With the automation described herein, multiple steps can be eliminated (e.g., 34tCK to 3tCK reduction to effect a MRS command), resulting in a smaller atomic sequence for controller schedulers. Although the automated switching process will require some additional time (˜100 picoseconds (ps) in addition to propagation delay), this can be typically absorbed in a Ins delay margin. When not switching between inverted and non-inverted, the propagation delay is only increased by a single exclusive-OR (XOR) gate. In this way, the memory controller no longer has to intelligently control the timing mode or address inversion mode for MRS commands (streamlined operation), and it also allows for power delivery design to still try to optimize for minimal SSO impact (typically achieved with address inversion) and greatly simplifies intensive “dynamic” or “on-the-fly” MRS commands (which may be commonly used with on-die thermal sensors).
In order to read the thermal sensor register information on a DRAM, multiple MRS commands are issued and repeated for every rank in the system. These thermal sensor commands may typically be issued at least 8 times per second. A typical thermal sensor read process by itself takes 18tCK, add on the 30tck overhead to perform command mode changes and an impact of 960 ns every second in a 800 megahertz (MHz) system would result, instead of the typical 360 ns. According to various embodiments, a minimum of approximately double time savings may be realized and which dramatically improves if only doing a single MRS command as shown in the timing diagram of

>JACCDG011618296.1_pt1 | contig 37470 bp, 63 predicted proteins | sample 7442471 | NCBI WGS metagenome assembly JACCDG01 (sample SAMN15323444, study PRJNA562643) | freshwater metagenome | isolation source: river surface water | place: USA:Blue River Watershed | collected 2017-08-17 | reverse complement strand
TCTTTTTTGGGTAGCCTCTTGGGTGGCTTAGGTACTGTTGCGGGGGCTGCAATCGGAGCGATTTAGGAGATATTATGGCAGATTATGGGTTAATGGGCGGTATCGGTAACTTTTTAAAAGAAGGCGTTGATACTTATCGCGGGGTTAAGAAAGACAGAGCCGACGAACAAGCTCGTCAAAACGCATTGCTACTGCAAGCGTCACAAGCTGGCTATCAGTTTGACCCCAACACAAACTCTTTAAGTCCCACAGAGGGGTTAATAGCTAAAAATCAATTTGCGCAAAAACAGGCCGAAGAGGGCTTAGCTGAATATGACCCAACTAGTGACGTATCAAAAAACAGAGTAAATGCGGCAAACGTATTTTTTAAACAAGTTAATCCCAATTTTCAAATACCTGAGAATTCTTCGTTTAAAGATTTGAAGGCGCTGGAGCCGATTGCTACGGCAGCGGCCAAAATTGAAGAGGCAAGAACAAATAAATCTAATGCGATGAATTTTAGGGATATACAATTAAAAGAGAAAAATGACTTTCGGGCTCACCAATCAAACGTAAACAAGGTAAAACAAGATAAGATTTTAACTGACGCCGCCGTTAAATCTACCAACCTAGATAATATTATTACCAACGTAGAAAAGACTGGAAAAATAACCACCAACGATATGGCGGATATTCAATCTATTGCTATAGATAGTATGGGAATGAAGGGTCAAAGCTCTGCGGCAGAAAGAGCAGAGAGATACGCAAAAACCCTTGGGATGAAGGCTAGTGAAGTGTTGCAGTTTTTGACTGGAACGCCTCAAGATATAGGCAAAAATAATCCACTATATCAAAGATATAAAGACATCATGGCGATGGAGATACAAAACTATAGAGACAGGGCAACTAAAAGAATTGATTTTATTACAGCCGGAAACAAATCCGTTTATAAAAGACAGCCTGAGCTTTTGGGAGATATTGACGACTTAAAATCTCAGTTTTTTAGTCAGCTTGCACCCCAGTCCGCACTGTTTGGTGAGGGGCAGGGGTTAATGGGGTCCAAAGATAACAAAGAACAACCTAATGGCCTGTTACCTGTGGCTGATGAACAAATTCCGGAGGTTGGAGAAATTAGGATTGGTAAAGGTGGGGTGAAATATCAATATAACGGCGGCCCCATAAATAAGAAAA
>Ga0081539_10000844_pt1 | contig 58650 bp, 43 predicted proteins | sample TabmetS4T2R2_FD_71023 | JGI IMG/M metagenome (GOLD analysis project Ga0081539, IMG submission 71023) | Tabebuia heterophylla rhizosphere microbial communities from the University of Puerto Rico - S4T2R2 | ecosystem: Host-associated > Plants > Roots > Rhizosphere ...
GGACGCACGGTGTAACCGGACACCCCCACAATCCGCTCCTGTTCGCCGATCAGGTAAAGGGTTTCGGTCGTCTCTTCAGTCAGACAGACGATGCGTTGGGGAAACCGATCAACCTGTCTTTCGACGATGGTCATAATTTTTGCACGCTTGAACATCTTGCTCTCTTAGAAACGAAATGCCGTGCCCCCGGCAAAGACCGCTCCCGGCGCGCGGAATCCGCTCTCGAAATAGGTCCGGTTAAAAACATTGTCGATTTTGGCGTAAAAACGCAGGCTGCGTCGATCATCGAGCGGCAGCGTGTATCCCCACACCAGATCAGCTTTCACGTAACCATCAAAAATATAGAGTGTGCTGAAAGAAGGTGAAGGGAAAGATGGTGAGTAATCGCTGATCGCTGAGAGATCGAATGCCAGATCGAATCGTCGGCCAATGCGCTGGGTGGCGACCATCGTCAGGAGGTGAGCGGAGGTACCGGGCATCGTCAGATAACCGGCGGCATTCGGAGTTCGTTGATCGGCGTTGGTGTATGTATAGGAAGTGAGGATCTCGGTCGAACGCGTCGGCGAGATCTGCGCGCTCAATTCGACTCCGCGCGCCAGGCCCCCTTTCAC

Embodiments thus simplify the command sequence needed for MRS commands (which may enable power saving frequency changes and DRAM thermal sensor reads), making it easier on a processor arbiter as well as reducing the SSO delay and VTT current impacts to a system. Embodiments thus simplify MRS command mode programming by automatically changing the register output timing to 3T and disabling the address inversion, whenever the MRS command is detected.
Embodiments may be used in various systems.
Now referring to